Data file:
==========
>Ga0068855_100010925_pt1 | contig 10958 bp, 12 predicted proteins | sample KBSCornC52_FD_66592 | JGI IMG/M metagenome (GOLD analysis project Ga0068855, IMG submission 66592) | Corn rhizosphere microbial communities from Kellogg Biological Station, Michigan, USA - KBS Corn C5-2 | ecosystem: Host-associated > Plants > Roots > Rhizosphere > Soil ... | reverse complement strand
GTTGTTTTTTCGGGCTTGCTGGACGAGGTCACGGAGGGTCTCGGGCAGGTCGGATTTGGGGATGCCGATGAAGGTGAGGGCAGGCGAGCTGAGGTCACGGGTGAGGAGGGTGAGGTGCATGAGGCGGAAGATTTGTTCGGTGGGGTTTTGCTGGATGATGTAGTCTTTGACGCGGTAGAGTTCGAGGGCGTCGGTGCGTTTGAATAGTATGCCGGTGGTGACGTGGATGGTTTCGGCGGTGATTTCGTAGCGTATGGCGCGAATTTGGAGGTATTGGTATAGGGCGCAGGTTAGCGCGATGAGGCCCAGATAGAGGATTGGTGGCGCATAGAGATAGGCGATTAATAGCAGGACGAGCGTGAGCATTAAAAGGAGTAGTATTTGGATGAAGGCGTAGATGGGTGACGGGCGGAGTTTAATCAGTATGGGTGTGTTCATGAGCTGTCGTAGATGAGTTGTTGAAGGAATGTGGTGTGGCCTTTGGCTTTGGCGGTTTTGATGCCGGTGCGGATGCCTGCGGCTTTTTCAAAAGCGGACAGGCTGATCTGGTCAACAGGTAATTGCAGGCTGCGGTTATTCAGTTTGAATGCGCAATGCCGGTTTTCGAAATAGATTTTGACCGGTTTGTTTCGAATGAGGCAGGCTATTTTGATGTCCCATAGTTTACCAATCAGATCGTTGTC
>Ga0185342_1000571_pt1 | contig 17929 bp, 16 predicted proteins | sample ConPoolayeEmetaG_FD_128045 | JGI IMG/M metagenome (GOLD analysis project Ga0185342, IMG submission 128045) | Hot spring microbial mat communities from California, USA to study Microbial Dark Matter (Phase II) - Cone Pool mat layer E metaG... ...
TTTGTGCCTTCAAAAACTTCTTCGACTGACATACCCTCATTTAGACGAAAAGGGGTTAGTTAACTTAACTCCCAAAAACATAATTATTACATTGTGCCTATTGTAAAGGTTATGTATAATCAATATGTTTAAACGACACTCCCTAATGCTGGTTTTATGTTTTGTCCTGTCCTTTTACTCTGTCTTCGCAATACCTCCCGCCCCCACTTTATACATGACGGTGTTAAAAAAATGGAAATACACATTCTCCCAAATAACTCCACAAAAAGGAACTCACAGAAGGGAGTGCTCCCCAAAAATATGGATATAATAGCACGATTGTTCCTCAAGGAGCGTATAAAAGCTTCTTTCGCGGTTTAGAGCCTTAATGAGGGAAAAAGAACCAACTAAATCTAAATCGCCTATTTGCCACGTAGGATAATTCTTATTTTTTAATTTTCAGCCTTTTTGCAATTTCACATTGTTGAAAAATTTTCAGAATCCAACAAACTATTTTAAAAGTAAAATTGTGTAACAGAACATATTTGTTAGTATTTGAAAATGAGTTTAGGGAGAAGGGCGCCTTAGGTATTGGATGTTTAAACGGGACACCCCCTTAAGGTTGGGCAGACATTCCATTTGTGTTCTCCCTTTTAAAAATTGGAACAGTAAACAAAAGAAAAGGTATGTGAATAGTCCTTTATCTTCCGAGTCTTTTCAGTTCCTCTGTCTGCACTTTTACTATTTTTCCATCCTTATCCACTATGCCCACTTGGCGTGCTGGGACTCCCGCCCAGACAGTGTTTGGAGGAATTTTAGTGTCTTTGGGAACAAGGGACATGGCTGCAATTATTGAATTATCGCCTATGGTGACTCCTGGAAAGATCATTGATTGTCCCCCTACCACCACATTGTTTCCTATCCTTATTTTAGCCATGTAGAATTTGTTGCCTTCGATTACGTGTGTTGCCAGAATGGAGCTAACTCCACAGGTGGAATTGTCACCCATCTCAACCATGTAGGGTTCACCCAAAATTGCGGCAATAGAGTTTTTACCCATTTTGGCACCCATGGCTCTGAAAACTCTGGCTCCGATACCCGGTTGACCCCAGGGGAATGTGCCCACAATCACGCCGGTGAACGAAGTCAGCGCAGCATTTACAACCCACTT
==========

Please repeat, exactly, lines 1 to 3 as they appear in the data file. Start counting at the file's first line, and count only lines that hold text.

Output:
>Ga0068855_100010925_pt1 | contig 10958 bp, 12 predicted proteins | sample KBSCornC52_FD_66592 | JGI IMG/M metagenome (GOLD analysis project Ga0068855, IMG submission 66592) | Corn rhizosphere microbial communities from Kellogg Biological Station, Michigan, USA - KBS Corn C5-2 | ecosystem: Host-associated > Plants > Roots > Rhizosphere > Soil ... | reverse complement strand
GTTGTTTTTTCGGGCTTGCTGGACGAGGTCACGGAGGGTCTCGGGCAGGTCGGATTTGGGGATGCCGATGAAGGTGAGGGCAGGCGAGCTGAGGTCACGGGTGAGGAGGGTGAGGTGCATGAGGCGGAAGATTTGTTCGGTGGGGTTTTGCTGGATGATGTAGTCTTTGACGCGGTAGAGTTCGAGGGCGTCGGTGCGTTTGAATAGTATGCCGGTGGTGACGTGGATGGTTTCGGCGGTGATTTCGTAGCGTATGGCGCGAATTTGGAGGTATTGGTATAGGGCGCAGGTTAGCGCGATGAGGCCCAGATAGAGGATTGGTGGCGCATAGAGATAGGCGATTAATAGCAGGACGAGCGTGAGCATTAAAAGGAGTAGTATTTGGATGAAGGCGTAGATGGGTGACGGGCGGAGTTTAATCAGTATGGGTGTGTTCATGAGCTGTCGTAGATGAGTTGTTGAAGGAATGTGGTGTGGCCTTTGGCTTTGGCGGTTTTGATGCCGGTGCGGATGCCTGCGGCTTTTTCAAAAGCGGACAGGCTGATCTGGTCAACAGGTAATTGCAGGCTGCGGTTATTCAGTTTGAATGCGCAATGCCGGTTTTCGAAATAGATTTTGACCGGTTTGTTTCGAATGAGGCAGGCTATTTTGATGTCCCATAGTTTACCAATCAGATCGTTGTC
>Ga0185342_1000571_pt1 | contig 17929 bp, 16 predicted proteins | sample ConPoolayeEmetaG_FD_128045 | JGI IMG/M metagenome (GOLD analysis project Ga0185342, IMG submission 128045) | Hot spring microbial mat communities from California, USA to study Microbial Dark Matter (Phase II) - Cone Pool mat layer E metaG... ...